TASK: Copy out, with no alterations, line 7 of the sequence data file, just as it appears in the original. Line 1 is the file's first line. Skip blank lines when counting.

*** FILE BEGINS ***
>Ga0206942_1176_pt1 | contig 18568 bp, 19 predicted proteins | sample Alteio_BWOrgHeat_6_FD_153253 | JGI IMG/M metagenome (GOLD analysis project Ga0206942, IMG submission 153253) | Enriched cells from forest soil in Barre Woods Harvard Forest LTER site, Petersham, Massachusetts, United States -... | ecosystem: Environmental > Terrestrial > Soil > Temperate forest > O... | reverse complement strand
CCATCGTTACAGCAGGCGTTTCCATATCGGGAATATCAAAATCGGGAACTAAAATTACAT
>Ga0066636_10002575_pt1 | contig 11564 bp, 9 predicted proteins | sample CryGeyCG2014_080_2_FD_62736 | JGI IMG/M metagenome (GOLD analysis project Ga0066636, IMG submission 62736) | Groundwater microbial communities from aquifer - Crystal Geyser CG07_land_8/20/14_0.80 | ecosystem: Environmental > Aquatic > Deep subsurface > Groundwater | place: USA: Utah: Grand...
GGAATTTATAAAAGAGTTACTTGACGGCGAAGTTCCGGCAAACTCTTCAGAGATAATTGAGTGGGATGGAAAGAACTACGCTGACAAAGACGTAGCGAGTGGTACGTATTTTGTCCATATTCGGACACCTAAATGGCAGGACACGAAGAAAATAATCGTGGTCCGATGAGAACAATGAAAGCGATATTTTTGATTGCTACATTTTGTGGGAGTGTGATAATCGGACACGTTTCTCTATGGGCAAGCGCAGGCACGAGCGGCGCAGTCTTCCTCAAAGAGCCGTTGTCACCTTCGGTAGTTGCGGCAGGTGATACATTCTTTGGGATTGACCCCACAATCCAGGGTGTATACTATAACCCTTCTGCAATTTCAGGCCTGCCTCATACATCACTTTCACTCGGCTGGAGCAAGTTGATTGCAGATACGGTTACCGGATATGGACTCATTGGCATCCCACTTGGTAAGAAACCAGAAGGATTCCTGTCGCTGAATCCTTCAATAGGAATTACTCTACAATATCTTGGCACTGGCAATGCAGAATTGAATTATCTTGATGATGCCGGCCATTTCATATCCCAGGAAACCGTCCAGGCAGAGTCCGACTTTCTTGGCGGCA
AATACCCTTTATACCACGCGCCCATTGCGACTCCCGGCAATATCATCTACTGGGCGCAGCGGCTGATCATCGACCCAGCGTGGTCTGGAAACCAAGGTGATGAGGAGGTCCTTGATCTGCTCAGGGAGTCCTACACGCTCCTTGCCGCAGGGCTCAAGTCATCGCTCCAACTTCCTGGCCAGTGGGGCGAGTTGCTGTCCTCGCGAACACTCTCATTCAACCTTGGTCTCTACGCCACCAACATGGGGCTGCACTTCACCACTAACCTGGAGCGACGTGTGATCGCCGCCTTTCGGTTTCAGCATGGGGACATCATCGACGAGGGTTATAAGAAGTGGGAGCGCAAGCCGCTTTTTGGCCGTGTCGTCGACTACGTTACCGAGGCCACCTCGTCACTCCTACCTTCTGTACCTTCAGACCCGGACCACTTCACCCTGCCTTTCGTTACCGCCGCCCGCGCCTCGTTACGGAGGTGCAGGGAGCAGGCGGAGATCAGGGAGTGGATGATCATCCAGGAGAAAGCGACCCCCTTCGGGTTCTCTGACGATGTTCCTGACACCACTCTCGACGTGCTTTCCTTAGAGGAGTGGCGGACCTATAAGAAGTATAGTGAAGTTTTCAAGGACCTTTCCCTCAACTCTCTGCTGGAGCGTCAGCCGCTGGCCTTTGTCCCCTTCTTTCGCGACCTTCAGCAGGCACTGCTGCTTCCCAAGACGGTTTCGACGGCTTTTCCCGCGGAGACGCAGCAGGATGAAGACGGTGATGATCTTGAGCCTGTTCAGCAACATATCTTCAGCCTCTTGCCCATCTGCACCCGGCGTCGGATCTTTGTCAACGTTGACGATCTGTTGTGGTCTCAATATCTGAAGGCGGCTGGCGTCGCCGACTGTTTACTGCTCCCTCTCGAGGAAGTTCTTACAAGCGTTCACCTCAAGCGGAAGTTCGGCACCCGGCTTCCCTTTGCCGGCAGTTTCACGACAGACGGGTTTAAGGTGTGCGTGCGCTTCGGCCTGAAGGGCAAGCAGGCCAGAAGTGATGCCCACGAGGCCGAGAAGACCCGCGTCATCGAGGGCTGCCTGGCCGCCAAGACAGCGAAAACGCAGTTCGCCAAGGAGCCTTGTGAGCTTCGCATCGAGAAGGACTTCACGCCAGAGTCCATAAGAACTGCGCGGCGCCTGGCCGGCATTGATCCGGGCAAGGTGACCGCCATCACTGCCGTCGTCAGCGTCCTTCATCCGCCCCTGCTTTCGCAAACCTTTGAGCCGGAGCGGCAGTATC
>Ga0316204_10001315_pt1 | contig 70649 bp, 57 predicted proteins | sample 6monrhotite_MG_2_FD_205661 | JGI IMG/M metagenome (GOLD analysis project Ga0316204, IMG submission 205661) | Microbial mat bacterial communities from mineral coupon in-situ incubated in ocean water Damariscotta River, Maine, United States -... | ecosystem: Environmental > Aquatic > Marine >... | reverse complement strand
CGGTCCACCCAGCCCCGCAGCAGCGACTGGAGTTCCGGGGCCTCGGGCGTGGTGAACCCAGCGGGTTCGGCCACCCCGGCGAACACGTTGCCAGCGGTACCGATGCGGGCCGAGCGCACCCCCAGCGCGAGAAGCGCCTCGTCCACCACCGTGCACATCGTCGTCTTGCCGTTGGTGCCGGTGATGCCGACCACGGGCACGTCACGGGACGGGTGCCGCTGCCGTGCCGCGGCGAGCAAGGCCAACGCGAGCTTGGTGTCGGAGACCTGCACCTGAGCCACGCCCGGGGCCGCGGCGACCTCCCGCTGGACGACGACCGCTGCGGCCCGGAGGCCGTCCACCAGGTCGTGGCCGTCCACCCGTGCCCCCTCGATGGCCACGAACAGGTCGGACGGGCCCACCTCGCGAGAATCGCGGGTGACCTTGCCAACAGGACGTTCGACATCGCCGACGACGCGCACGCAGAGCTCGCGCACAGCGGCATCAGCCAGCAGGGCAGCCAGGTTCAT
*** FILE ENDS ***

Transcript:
CGGTCCACCCAGCCCCGCAGCAGCGACTGGAGTTCCGGGGCCTCGGGCGTGGTGAACCCAGCGGGTTCGGCCACCCCGGCGAACACGTTGCCAGCGGTACCGATGCGGGCCGAGCGCACCCCCAGCGCGAGAAGCGCCTCGTCCACCACCGTGCACATCGTCGTCTTGCCGTTGGTGCCGGTGATGCCGACCACGGGCACGTCACGGGACGGGTGCCGCTGCCGTGCCGCGGCGAGCAAGGCCAACGCGAGCTTGGTGTCGGAGACCTGCACCTGAGCCACGCCCGGGGCCGCGGCGACCTCCCGCTGGACGACGACCGCTGCGGCCCGGAGGCCGTCCACCAGGTCGTGGCCGTCCACCCGTGCCCCCTCGATGGCCACGAACAGGTCGGACGGGCCCACCTCGCGAGAATCGCGGGTGACCTTGCCAACAGGACGTTCGACATCGCCGACGACGCGCACGCAGAGCTCGCGCACAGCGGCATCAGCCAGCAGGGCAGCCAGGTTCAT